ippr is the leading UK independent think tank on the centre left. Through our well-researched and clearly argued policy analysis, reports and publications, our strong networks in government, academia and the corporate and voluntary sectors and our high media profile, we play a vital role in maintaining the momentum of progressive thought.

You read this and you know where they stand. And as for high media profile--or lack thereof--what is the Washington-based Progressive Policy Institute up to these days? When was the last time you saw them on television? I genuinely hope somebody will force me to abandon my skepticism . . .

Funding big ideas, continued. Myth #4: You need a big idea before you can get funding. The reason the left isn't funding think-tanks is because the left has no big ideas.

Answer: there are two kinds of responses to this myth. The first is that it gets the relationship between money and ideas exactly backwards. You need to pay people enough money so that they have the time--even the luxury--of thinking about important issues. Ideas will flow from funding. No funding, no big ideas. It's that simple.

The second response is just to point to a bunch of big ideas on the left. Some readers have alerted me to the New American Foundation (NAF) as a possible source of ideas on the center-left. I'll admit that I don't know much about the NAF, but I wasn't immediately encouraged by their mission statement. It reads:

Powerful forces - from the birth of the information age to massive demographic shifts to economic globalization - are remaking America. Now, more than ever, our nation needs a robust public debate, one that does justice to the complex challenges and opportunities of this unfolding era. Yet there remains a dearth of new thinking on both sides of the political divide, as well as a lack of investment in developing the creative young minds most capable of crafting new public policy solutions.

I think just about any organization could have written this statement. A foundation with a mission as bland is this one probably needs to do some work defining itself. But I'll agree that it's definitely a step in the right direction. To its great credit, the NAF is funding the work of young scholars and journalists, and it's got strong partnerships with the Atlantic Monthy and BasicBooks. Is the NAF progressive enough to serve as a good counterweight to libertarian and conservative think-tanks? That's not a rhetorical quesion--I really don't know. But I'm glad the NAF is out there, and I'm looking forward to learning more about it. To come back to the original point, though, groups like the NAF have enough economic and political ideas to get the ball rollling. If there's a dearth on the left, it's not in the possibility for ideas--but in the funding to make them into realities.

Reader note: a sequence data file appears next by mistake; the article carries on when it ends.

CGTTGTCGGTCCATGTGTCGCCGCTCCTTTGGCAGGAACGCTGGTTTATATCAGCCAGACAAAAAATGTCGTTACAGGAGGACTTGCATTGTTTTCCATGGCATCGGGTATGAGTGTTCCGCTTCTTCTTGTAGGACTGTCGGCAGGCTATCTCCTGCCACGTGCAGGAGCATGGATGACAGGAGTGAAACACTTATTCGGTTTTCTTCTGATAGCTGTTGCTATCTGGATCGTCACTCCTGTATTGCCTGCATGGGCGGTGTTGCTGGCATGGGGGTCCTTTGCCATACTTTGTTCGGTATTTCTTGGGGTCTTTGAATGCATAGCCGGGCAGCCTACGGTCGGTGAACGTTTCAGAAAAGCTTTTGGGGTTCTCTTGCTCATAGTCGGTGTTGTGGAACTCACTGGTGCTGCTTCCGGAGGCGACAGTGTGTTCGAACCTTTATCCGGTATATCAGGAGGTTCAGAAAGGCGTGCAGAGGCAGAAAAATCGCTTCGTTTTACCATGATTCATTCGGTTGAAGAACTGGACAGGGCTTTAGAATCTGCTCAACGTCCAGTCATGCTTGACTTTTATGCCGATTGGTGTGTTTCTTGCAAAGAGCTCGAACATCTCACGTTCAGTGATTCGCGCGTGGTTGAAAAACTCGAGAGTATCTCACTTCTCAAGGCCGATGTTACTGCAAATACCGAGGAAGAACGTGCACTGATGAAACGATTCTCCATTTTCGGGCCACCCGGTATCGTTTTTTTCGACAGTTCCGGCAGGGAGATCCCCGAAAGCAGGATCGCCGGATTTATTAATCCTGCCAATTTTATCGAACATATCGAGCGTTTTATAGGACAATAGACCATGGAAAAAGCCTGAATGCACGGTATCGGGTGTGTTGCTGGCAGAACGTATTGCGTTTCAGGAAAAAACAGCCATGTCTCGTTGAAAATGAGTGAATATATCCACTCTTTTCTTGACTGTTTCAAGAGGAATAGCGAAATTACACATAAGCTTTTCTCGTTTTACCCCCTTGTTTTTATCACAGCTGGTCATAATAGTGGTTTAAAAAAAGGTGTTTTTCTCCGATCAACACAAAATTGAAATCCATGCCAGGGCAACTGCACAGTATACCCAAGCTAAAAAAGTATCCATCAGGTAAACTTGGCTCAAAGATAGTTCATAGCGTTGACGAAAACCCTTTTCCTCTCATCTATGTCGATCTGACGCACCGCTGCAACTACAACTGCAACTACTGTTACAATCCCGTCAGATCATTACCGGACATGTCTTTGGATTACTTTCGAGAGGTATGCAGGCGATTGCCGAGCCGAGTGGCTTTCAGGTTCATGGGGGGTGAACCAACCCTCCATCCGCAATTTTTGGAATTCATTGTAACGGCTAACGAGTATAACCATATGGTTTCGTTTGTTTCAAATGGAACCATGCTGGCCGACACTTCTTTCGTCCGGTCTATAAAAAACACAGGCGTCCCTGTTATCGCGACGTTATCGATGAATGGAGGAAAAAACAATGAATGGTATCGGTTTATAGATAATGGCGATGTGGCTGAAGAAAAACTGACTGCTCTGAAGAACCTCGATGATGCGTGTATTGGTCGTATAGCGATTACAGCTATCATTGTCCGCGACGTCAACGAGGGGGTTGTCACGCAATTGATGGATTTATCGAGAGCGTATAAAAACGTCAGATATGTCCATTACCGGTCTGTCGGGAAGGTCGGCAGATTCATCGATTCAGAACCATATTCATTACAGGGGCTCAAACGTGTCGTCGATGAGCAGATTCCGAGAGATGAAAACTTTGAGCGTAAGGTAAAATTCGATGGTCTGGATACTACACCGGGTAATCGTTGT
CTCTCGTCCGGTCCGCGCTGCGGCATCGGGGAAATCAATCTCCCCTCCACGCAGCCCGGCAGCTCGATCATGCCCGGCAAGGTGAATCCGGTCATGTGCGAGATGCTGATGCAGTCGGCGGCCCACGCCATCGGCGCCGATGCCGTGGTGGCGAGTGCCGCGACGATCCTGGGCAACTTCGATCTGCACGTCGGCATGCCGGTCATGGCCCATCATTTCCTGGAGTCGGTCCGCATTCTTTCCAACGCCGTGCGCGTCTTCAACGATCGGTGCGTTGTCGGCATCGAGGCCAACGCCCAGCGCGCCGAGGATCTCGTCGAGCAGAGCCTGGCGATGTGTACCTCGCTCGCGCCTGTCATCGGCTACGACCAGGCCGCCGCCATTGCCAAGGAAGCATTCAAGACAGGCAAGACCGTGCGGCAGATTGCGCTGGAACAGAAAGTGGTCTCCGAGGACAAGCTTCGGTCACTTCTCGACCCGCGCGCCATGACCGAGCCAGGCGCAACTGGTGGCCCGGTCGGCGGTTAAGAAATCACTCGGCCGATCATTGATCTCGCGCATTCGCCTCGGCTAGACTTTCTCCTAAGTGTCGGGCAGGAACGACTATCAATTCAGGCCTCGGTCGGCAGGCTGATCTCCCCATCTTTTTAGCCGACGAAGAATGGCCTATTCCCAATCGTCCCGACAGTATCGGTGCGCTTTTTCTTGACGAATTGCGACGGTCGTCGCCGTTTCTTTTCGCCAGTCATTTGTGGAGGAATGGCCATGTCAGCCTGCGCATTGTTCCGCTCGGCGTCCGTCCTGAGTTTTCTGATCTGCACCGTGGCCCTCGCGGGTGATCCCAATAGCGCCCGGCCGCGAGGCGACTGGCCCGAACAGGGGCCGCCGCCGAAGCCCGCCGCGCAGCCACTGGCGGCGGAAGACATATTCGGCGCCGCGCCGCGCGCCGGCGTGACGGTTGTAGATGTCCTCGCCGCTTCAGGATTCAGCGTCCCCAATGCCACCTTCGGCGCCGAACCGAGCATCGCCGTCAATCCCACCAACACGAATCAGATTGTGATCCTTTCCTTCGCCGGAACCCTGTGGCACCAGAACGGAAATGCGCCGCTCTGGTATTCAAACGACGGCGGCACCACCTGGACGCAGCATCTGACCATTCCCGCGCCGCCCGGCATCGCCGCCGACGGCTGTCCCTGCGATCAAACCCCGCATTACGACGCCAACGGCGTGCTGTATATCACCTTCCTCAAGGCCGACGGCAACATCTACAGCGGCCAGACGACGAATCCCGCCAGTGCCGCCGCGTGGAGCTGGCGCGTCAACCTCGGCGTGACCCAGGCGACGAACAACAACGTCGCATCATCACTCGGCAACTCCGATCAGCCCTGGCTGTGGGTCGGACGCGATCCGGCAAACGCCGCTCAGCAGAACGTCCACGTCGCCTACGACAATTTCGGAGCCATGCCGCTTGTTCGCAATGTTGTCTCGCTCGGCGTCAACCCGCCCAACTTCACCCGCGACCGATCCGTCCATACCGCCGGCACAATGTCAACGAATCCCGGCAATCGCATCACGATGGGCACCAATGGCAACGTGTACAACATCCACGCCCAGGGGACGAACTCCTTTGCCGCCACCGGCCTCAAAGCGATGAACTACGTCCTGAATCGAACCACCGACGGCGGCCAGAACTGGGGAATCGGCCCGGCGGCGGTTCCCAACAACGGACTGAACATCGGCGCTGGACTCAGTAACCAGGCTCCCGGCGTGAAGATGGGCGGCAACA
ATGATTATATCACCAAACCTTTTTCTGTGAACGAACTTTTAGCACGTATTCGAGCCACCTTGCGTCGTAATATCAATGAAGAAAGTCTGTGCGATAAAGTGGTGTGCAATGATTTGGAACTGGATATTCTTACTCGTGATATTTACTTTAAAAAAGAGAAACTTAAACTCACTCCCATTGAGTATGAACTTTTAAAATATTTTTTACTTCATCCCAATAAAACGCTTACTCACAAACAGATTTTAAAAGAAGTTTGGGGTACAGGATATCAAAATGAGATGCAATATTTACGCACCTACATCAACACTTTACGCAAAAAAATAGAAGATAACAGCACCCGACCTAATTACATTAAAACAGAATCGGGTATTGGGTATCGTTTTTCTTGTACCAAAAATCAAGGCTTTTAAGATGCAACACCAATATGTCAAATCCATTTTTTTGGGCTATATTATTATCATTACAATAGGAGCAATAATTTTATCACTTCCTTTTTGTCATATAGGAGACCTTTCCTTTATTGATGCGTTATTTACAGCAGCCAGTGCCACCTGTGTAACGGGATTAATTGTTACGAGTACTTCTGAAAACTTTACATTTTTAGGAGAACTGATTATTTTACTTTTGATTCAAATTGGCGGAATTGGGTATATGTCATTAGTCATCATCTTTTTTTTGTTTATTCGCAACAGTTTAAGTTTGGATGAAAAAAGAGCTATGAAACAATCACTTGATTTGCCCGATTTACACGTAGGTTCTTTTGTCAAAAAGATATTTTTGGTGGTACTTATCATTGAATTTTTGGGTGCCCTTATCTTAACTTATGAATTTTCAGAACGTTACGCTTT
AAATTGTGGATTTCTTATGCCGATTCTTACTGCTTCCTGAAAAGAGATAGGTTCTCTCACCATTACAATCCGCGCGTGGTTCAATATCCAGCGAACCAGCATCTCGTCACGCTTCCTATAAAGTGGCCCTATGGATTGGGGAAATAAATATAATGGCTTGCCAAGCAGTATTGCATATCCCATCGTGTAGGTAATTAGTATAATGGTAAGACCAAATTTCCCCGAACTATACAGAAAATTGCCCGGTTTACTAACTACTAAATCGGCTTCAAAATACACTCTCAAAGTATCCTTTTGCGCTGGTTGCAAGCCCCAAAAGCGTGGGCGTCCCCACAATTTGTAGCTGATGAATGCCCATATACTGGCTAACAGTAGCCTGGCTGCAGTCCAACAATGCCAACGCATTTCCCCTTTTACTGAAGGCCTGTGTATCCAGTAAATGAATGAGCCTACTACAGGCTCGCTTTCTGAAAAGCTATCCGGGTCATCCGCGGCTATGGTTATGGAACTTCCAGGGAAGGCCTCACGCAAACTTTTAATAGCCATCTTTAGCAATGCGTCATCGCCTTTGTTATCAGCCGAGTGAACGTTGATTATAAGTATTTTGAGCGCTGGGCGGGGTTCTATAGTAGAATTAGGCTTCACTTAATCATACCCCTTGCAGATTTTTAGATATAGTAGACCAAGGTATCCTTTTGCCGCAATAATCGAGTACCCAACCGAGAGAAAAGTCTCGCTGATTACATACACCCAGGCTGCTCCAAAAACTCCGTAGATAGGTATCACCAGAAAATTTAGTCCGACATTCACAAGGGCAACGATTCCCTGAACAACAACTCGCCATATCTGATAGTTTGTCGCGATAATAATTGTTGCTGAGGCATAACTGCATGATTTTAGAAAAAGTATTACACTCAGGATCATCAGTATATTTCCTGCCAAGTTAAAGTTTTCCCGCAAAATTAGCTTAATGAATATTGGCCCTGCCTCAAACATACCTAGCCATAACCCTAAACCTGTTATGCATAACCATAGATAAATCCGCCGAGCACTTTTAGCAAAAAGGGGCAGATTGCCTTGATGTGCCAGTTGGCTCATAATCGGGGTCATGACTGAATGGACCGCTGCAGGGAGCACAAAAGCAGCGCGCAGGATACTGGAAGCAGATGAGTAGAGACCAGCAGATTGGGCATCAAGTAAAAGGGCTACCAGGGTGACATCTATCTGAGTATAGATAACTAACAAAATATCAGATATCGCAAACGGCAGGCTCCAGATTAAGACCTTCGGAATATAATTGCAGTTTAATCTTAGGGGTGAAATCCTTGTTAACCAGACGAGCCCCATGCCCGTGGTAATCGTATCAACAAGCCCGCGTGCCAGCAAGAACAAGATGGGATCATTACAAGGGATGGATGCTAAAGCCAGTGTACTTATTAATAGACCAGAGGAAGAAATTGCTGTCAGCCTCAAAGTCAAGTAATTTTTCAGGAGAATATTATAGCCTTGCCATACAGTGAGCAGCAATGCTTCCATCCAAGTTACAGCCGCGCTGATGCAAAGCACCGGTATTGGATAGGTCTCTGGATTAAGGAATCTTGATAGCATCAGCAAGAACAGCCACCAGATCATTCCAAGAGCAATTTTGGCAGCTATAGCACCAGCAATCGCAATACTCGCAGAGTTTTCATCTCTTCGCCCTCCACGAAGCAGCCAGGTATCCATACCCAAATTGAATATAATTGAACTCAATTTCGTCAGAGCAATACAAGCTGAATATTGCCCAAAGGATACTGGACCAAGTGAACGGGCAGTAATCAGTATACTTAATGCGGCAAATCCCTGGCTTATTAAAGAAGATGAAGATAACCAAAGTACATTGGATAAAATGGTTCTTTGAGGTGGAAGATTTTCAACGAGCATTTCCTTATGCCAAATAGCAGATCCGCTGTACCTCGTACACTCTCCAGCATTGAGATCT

Gaus on Eberle: Gerald Gaus reviews Christopher Eberle's important book Religious Convictions in Liberal Politics. There is a big, on-going debate between political theorists who think that citizens should not appeal to their religious views when they make political decisions and political theorists who think there's nothing wrong with invoking one's faith. Philosophers like John Rawls, Thomas Nagel, Charles Larmore, Robert Audi, Gutmann & Thompson, Lawrence Solum (see his terrific Legal Theory Blog), and Gaus think political justifications should proceed independently of sectarian theological views. On the other side, thinkers like Michael McConnell (now a judge on the 10th Circuit), Nicholas Wolterstorff, Paul Weithman, Michael Perry, Robert George, and Kent Greenawalt are, to varying degrees, skeptical of this claim. They think that religious beliefs have a rightful place in ordinary--and sometimes even constitutional--politics. Eberle's book is the latest volley from the religious side of this debate. And Gaus's answer, while charitable, is just the response that political liberals should hope for and expect.


Funding big ideas, continued. Myth #3: The left has taken over American universities, so it doesn't need think-tanks.

Answer: There are a lot of reasons why academics at American universities don't exert the kind of influence that we expect from a think-tank like AEI or Heritage. Here are five reasons that come to mind. I'm sure there are more.

(i) Wrong audience: by and large, academics are not writing for politicians, lawmakers, or, heaven forbid, the public. Most are researching and writing for peer-reviewed journals. Even at law schools, where there is greater temptation to write for practical application, the pressures to publish means that articles are ridiculously long and jammed with footnotes that no practitioner would ever read.